A few weeks ago I was having an argument with Piers Morgan on Twitter. Oh God, is that really how I’m going to start this column? What have I become? I was, though, and it started because he was brown-nosing Donald Trump. We’re talking a real nasal frottage here. I expressed derision, and he expressed fury at my derision, and on it went. At one point he called me ‘tough guy’. It was all very manly. Although it wasn’t a one-off, because he’s been at it — I mean the brown-nosing — ever since, including in this very magazine. A column here, a TV appearance there. Last weekend, he was bickering about Trump with Alastair Campbell on Peston. And I’ve been wondering what’s going on.
Morgan is not Farage. He has his flaws as a journalist and, I suspect, as a human, but I’ve always held him in relatively high esteem. He’s smart and brave when he wants to be, and unconcerned about public approbation. I suppose you have to be when literally everybody thinks you’re a terrible wanker. More to the point, he’s also liberal-leftish, at least when he bothers to be anything, which made his Trump adulation a little confusing. Obviously he couldn’t mean it. So was it just the basic desire to be close to power? One reality TV star bonding with another? In nakedly careerist terms, it just didn’t seem to make sense. Why not call out this horrible, obvious bullshit for what it is? Sure, maybe he’ll give you three minutes’ chat on Good Morning Britain once in a while, but would you really sell your soul, assuming Morgan still has one, just for that?
My theory, for what it’s worth, is that he’s playing a longer game. Perhaps he sees the oncoming disaster, like we all do. Yet instead of thinking: ‘Dear God, why would I want to be tied to that?’ he thinks. ‘One day, this will give me a hell of an interview.’ He’s not un-aware that Trump could be headed for a meltdown to rival Richard Nixon’s. What he sees is an opportunity to be David Frost.
Is this contemptible? Or is it journalism? The same question was asked of Frost in 1977, I know, and never really satisfactorily answered. Although the parameters have changed. Today, in similar circumstances, nobody would bother saying: ‘Nixon, why are you speaking to that lightweight Frost?’ or ‘Trump, couldn’t you do better than Morgan?’ Instead, people would turn to the hack and ask: ‘Why are you normalising that monster?’ Look only to the broad criticism levelled at Michael Gove just the other day for his interview with the president-elect in the Times. Jonathan Freedland, whose judgment I normally regard as close to flawless, despite him writing for the Guardian, described Gove as Trump’s ‘cheerleader’. Yet this was an interview which made headlines around the globe and invited comment from the governments of Germany and Russia, which rather suggests it might have been worth doing, all the same.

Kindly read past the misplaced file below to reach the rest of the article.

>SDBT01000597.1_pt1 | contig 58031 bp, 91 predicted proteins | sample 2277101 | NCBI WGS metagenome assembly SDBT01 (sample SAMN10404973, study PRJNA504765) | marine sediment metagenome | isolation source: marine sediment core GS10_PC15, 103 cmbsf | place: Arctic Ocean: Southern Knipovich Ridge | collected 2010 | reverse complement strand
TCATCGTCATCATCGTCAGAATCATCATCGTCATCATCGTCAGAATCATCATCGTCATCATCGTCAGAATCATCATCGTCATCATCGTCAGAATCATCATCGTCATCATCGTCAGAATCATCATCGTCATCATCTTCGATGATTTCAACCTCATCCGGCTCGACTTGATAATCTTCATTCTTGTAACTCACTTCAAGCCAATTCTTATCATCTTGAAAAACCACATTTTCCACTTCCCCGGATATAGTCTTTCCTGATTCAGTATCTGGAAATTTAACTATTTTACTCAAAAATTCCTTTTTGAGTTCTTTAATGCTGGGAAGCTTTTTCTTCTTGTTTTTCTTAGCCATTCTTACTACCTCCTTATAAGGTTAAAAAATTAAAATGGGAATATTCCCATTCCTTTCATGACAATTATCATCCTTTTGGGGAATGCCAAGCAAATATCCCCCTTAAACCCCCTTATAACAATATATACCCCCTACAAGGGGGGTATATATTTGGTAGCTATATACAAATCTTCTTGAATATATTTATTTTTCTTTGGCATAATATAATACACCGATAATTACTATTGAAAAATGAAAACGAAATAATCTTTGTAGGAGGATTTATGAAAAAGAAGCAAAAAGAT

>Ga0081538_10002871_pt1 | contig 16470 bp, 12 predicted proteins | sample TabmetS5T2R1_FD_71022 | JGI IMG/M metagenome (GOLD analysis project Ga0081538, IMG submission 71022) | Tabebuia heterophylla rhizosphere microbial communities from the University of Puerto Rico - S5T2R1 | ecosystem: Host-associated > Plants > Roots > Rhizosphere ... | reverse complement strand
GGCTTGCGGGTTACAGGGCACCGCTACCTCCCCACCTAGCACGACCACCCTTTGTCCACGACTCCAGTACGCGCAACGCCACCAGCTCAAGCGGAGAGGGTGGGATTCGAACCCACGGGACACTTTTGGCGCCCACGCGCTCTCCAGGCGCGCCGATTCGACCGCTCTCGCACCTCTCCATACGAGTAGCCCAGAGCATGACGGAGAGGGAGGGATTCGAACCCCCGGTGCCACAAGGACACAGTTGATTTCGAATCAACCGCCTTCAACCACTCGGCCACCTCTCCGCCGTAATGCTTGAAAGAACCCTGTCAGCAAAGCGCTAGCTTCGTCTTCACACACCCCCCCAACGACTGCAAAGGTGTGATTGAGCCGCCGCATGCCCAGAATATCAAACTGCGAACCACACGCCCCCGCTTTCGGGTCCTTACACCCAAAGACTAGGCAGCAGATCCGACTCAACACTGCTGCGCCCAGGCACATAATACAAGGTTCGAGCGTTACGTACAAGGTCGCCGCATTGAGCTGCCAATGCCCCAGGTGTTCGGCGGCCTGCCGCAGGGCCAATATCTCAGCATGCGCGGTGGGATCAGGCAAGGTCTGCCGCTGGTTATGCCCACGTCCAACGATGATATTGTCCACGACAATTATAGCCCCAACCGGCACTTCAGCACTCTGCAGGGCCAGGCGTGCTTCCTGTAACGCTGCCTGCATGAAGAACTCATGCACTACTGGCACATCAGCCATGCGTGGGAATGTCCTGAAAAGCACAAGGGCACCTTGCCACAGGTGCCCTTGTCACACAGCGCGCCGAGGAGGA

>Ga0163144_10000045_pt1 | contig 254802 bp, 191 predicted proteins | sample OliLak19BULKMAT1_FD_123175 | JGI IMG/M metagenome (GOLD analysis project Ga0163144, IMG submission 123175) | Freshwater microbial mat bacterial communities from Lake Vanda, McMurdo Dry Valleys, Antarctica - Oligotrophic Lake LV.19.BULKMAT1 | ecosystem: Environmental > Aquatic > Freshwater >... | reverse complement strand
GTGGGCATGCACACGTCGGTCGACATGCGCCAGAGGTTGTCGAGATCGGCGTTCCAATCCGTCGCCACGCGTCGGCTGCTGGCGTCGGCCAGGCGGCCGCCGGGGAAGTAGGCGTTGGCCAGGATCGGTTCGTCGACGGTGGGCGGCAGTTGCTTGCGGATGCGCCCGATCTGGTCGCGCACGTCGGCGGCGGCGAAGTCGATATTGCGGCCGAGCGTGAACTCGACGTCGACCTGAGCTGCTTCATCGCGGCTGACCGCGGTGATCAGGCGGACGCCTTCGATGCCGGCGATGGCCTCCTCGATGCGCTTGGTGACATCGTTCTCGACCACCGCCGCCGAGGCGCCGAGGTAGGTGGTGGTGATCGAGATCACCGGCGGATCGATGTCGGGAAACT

I can think of only a small handful of journalists, at least in Britain, who have greeted the rise of Trump not with partisan horror or delight, but with the good, honest, old-fashioned joy of one hell of a story being about to happen. Not all of them seem as compromised as Morgan, but they still make me edgy. This, though, is my problem. There is a fine, long-standing tradition of journalistic amorality, and it is my own failing that I’ve lost the knack of it. Perhaps, through the polarised world of social media, where all hacks now live unless they really make an effort not to, I find that I have surrendered to the now near-universal expectation that one must always either condemn or support. If you aren’t fighting the monsters, you’re normalising them. Amorality has become immorality. If you aren’t picking a side, then you are.
This can’t be right, though, can it? We’ve got here, I think, through a steady drift into ‘no-platforming’, via a thousand debates about whether people like Nick Griffin or even Nigel Farage ought to be on Question Time or not. Where we’ve ended up is in a world where a fairly large constituency of people will be shocked and disgusted every time a newspaper or TV show gives a hearing to Donald Trump, even though he’s now in the White House. Which is obviously absurd.
No hack climbs willingly into a pigeonhole. We tumble into them, overbalanced, when our opinions can no longer be worn lightly. A year and a half ago, right here, I wrote of not really caring at all about whether or not we left the European Union, while simultaneously knowing that I soon would, and enormously. ‘Consider this column my marker,’ I wrote, ‘that once, perspective was mine.’ I should like to get that perspective back, but it is hard. I miss the days when I was comfortable enough with every outcome not to take a side. I’d like to get back there. I think I’d see more.
Perhaps I am wrong about Morgan. And either way, certainly, I reserve my right to laugh at him when his big red face clamps once more to the presidential behind. A small part of me, though, looks at the political journey so many of us have taken these past few years, from lofty observers of politics, forever wry, to mud-slinging, hellfire-preaching participants who wake in the night and shout at our smartphones. And I wonder if what people like him might actually be doing — quite unlike the rest of us — is standing tall and keeping the faith.
Hugo Rifkind is a writer for the Times.